A parolee was convicted Thursday of murdering three people and trying to kill two others in Downey about 7 1/2 years ago while pretending to be interested in buying a Chevrolet Camaro.
Jurors in the trial of Jade Douglas Harris were ordered to return to a Norwalk courtroom next Tuesday for the start of the trial's penalty phase, in which they will be asked to recommend whether the 37-year-old man should be sentenced to death or life in prison without the possibility of parole.
The panel deliberated about four hours before finding Harris guilty of three counts of murder for the Oct. 24, 2012, killings of Irene Cardenas Reyes, 35; Josimar Rojas, 26; and Susana Perez Ruelas, 34.
Jurors also found true the special circumstance allegations of multiple murders and murder during the commission of a burglary, carjacking and kidnapping.
Harris was also convicted of two counts of attempted murder involving two other people who were wounded, along with four counts of kidnapping for carjacking and one count of possession of a firearm by a felon.
In his closing argument Tuesday, Deputy District Attorney John McKinney told jurors that the evidence showed "beyond all doubt" that Harris "executed" the three victims and tried to kill two others, including Ruelas' 13-year-old son, to silence them as witnesses so he could take the Camaro without paying for it.
Harris had been paroled in July 2012 — just three months shy of the killing — after being convicted in 2005 of robbery and attempted robbery, McKinney said.
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"The plan was to kill everybody," the prosecutor said. "The charade is over. This is not going to be a (car) sale."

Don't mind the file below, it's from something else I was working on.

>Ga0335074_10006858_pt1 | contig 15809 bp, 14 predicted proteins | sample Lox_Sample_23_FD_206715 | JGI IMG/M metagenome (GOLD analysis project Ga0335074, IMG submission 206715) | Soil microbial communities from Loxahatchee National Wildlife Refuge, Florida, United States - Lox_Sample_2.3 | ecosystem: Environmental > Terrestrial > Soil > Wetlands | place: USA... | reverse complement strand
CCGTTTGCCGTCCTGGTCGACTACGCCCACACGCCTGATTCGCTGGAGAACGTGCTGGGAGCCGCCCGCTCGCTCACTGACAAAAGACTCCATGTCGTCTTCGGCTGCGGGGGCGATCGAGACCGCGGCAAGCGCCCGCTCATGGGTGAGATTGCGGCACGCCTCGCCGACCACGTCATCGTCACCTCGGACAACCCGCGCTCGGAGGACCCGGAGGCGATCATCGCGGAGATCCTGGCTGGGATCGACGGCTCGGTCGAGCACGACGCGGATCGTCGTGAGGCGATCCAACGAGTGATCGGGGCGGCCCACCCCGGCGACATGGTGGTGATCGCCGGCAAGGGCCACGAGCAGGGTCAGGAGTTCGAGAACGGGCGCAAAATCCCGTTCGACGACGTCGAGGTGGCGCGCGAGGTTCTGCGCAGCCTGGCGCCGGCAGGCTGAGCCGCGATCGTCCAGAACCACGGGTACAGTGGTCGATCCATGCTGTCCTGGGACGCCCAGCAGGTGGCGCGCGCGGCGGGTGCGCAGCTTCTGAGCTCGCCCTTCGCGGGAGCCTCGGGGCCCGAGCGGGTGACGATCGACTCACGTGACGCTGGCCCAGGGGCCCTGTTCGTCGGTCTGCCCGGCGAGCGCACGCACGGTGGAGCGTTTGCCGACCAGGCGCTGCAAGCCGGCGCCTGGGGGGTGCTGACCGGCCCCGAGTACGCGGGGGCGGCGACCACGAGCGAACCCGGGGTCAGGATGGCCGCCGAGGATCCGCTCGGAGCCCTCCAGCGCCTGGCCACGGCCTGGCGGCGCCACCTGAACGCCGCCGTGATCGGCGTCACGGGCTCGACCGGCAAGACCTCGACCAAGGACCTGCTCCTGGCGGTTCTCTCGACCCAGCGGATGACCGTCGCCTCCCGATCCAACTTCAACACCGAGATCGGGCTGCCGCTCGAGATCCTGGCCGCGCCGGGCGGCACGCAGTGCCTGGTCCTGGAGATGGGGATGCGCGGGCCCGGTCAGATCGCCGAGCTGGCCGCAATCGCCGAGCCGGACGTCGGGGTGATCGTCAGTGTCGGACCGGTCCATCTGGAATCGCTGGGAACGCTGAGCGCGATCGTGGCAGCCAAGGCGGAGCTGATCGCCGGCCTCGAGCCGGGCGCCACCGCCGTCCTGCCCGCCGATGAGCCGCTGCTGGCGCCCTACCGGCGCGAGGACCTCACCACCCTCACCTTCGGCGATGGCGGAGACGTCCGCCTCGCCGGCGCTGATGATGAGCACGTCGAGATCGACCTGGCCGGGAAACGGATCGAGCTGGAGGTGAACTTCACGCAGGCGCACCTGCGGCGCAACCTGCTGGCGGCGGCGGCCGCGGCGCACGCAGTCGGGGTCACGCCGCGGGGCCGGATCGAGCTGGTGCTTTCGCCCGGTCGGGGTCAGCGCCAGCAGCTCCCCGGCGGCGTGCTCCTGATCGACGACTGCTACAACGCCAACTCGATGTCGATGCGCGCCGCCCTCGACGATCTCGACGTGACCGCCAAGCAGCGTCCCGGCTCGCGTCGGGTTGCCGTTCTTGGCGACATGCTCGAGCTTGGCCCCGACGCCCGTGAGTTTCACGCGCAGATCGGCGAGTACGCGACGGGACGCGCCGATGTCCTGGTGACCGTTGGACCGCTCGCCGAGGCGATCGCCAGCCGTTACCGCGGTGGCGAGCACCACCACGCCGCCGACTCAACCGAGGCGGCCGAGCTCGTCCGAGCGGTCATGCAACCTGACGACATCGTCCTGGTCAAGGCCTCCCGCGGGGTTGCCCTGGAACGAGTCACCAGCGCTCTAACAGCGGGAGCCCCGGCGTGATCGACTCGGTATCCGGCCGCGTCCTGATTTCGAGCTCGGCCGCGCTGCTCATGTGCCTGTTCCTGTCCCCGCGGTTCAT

The deputy district attorney said Harris was "not leaving any witnesses" and that the victims were "completely innocent in this."
"He's not going back to prison with another robbery," McKinney said, telling jurors that Harris "systematically starts to execute them in front of Susana" at United States Fire Protection, a business in the 8700 block of Cleta Street in Downey. He had gone to the business under the "ruse" of being interested in buying the car, which had been advertised online, according to the prosecutor.
Harris then forced Ruelas to drive with her 13-year-old son to the family's home, where the 2010 Camaro was parked and he allegedly shot and killed her and wounded her son before driving to Los Angeles in the car, the deputy district attorney said.
The prosecutor ended his closing argument by playing a recording of what he called one of the most powerful pieces of evidence in the case — the emotional 911 call from Ruelas' teenage son, who told an emergency dispatcher that his mother had been killed and that he had been shot.
The car was recovered the next day, with DNA matching Harris found on a headrest, according to the prosecutor, who noted that gunshot residue was also discovered on a pair of the defendant's jeans, according to the prosecutor.
One of Harris' attorneys, Thomas Moore, told jurors the defense trusted that jurors would comply with their duty to review all of the evidence and decide whether it supports each of the charges against Harris.
He told jurors they must acquit his client of any charge or allegation on which they find reasonable doubt.
"We trust in your judgment," Moore told jurors.
Harris was arrested a day after the killings and has remained jailed without bail since then.
"Our hearts go out to the victims and their families and now, we're fighting for our client's life," Moore said after the verdict.